The silver lining for men of having our hearts broken.
I recently heard a story about an elderly gentleman who finally learned to express love after having a heart attack. Although I was thrilled for this man, I hope that my sons and I don’t have to have heart attacks to open our hearts.
What I have found is that heartbreaks offer wonderful opportunities to grow into true love. From middle school crushes to unrequited love as a divorced man, my heart has taken a beating. Yet in hindsight, I’m almost thankful for these experiences that seemed to rock the foundations of my world.
Here are some valuable lessons I learned by having my heart broken:
Let Go, Let Come
I once heard that one of the most important lessons we have to learn in life is how to let go, because this prepares us for death—the ultimate letting go. In every heartbreak is the opportunity to let go of some of our deepest desires, fears, and attachments.
From the advice we get while mending a broken heart, it seems that everyone knows the value of letting go. “There are plenty more fish in the sea to fry.” “You’re better off without him/her.” “You’ll meet someone ten times better.”
But actually embodying detachment to someone with whom we are/were intimate takes time, patience, and an iron will. As poet Marge Piercy states, “It hurts to thwart the reflexes/of grab, of clutch; to love and let/go again and again.” Letting go gets easier and easier with every heartbreak, especially when we realize that by letting go, we let new love come into our lives.
Nature hates a vacuum. When we let go, we create space for something new to enter our lives. When we cling on to a specific person or the past, we close the door (and our eyes) to the abundance of beauty, love, and connection in every waking moment.
One Love Instead of One and Only Love
Life is a movement from Lionel Richie’s “Endless Love” to Bob Marley’s “One Love.” We start by equating true love with one person—“no one else will do.” Through heartbreak, we learn that unconditional love doesn’t play favorites.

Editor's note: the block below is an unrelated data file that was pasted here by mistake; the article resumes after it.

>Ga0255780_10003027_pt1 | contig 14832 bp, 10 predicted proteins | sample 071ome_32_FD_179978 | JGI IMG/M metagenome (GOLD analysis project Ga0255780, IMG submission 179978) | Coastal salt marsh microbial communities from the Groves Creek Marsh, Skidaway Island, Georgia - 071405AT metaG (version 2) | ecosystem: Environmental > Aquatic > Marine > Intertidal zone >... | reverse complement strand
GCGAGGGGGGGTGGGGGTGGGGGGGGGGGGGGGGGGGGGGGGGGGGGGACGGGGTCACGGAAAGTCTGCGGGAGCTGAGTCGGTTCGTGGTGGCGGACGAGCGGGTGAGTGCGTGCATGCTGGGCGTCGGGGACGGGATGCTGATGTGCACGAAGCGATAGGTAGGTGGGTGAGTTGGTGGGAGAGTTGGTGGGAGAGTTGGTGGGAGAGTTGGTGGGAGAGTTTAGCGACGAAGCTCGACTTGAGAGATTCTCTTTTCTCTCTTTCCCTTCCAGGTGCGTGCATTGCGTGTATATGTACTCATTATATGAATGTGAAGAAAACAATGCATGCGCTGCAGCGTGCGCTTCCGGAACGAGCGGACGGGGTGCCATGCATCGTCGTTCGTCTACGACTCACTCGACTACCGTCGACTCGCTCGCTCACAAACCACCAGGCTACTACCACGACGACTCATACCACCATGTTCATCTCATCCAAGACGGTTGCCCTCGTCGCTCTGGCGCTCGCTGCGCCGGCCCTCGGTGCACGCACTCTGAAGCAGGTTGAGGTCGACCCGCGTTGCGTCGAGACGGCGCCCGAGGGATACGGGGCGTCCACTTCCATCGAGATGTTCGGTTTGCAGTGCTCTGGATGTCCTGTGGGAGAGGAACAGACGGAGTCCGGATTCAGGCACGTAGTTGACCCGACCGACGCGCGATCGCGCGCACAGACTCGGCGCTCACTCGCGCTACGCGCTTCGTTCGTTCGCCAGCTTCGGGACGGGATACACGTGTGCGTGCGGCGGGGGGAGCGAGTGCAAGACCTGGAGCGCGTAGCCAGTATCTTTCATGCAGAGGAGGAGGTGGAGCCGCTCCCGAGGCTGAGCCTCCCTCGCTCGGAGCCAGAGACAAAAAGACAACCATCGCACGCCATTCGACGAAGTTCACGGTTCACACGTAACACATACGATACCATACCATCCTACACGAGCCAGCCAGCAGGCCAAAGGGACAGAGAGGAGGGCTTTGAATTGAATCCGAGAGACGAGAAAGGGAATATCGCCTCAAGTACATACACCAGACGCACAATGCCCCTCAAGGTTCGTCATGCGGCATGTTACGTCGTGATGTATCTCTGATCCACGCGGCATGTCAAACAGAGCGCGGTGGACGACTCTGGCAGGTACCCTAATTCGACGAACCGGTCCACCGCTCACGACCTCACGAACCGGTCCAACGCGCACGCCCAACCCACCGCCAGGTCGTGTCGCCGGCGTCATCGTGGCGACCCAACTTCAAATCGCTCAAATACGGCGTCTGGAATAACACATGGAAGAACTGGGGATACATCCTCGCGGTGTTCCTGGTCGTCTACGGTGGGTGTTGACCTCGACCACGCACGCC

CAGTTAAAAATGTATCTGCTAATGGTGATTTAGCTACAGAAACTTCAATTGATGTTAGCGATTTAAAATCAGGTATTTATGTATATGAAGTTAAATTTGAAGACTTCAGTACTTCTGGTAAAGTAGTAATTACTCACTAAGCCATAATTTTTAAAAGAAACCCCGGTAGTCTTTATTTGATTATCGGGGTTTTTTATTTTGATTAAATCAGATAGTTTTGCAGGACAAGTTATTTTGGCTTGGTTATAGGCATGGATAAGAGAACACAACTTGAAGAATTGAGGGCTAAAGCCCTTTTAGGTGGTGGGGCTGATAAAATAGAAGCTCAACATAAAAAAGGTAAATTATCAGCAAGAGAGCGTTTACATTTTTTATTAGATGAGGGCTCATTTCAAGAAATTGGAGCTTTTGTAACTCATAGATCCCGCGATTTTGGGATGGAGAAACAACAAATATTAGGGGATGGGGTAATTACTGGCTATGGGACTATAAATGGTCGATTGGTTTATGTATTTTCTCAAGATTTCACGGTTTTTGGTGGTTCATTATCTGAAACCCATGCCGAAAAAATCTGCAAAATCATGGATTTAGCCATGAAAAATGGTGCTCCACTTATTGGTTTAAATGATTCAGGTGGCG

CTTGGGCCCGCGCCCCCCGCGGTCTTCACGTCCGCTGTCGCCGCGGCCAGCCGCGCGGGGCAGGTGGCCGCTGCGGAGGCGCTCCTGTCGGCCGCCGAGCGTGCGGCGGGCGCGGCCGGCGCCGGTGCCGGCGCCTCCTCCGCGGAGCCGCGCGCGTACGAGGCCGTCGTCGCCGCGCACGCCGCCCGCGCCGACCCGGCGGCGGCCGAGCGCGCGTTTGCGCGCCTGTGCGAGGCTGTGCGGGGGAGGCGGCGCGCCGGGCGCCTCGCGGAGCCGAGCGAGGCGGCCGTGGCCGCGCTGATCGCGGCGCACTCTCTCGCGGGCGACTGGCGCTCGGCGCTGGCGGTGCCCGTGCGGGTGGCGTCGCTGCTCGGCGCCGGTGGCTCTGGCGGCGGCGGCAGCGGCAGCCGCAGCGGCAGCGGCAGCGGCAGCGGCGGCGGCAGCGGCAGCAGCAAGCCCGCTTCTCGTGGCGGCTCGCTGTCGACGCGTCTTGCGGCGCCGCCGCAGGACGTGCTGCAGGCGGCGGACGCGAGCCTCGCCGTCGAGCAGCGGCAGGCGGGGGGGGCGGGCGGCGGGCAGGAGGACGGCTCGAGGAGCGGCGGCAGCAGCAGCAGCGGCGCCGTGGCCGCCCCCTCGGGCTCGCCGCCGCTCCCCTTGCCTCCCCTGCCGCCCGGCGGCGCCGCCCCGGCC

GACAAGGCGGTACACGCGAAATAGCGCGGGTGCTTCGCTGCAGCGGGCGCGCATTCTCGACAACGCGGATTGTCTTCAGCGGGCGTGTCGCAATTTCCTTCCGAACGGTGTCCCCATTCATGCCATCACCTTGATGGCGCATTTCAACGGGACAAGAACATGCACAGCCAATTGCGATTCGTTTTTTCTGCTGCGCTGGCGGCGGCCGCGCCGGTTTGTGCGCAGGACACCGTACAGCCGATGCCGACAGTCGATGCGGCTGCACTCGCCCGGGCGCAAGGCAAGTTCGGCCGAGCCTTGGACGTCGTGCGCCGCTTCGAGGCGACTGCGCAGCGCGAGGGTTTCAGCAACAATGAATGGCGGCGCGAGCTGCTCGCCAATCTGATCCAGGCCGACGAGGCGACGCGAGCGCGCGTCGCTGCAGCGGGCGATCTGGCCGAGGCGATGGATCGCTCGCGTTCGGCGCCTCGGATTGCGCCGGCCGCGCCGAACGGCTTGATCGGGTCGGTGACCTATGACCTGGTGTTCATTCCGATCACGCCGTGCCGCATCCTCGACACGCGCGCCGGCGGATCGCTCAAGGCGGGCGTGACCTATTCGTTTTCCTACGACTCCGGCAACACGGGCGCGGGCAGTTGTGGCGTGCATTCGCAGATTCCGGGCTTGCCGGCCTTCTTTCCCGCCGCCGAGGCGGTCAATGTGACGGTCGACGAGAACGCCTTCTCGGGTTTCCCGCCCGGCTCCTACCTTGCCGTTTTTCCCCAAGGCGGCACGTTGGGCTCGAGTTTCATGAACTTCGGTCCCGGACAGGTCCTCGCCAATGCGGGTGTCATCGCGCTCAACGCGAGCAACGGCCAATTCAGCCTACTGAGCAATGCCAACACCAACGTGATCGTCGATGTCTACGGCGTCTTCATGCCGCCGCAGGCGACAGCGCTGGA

When the one and only endless love ends in a train wreck of tears, betrayal, and restraining orders, we begin to see through the error in our ways. After a few times through the spin cycle of heartbreak, we are ready to learn to “love with the hands wide open.” We begin to see how all love is sacred, not just the love from those whom we deem as soul-mates.
Heartbreak teaches us to love everyone (including our ex-lovers) and everything (including the pain of unrequited love). When we are able to love unconditionally, we “give thanks and praise to the Lord and…will feel all right.”
“Will I survive this?” “Will I ever love again?” “Will I be alone forever?” These are the types of questions we confront when our hearts are broken. Of course, none of these questions are answerable.
A broken heart forces us to sit in uncertainty. We have no idea what will happen next. At a certain point, we realize that the future is always uncertain. When we embrace this uncertainty, we see how anything is possible.
The less we demand answers to these unanswerable questions, the less we try to force the future into our presence. When we stay in the wild present tense, we see that we are never alone and nothing is really uncertain. We are always already connected and loved. Nothing is left to chance. We just need to get our minds and bodies back into the present beautiful moment.
In one of my favorite songs, Israel “IZ” Kamakawiwo`ole talks about his father who died of a massive heart attack. “I still believe that if he called me, he’d be alive. Cuz he died of a broken heart, Brah.”
GMP writer Mark Greene echoes this sentiment in a recent article,: “It is a heart rendering realization that even as men hunger for real connection in our male relationships, we have been trained away from embracing it…That result is isolation, loneliness and early death for men.”
Every time our hearts are broken, we have the impetus to connect with others in a deep and intimate way. As Kamakawiwo`ole and Greene stress, this connection is a matter of life and death for many men. Some of us are so uncomfortable breaking out of the homophobic man box that it takes a life altering event to even consider peeking our heads out.
In the men’s group I facilitate, every time a member authentically shares the pain of heartbreak, deep connection and healing occur spontaneously. The pain in our hearts remains, but somehow we feel more complete and healthy. In fact, I don’t think half the members would have joined if it wasn’t for having their hearts broken.
By no means am I saying to pursue having your heart broken, but if it does happen, know that deep wisdom and healing are available. Or as Rascal Flatts says, “God bless the broken road.”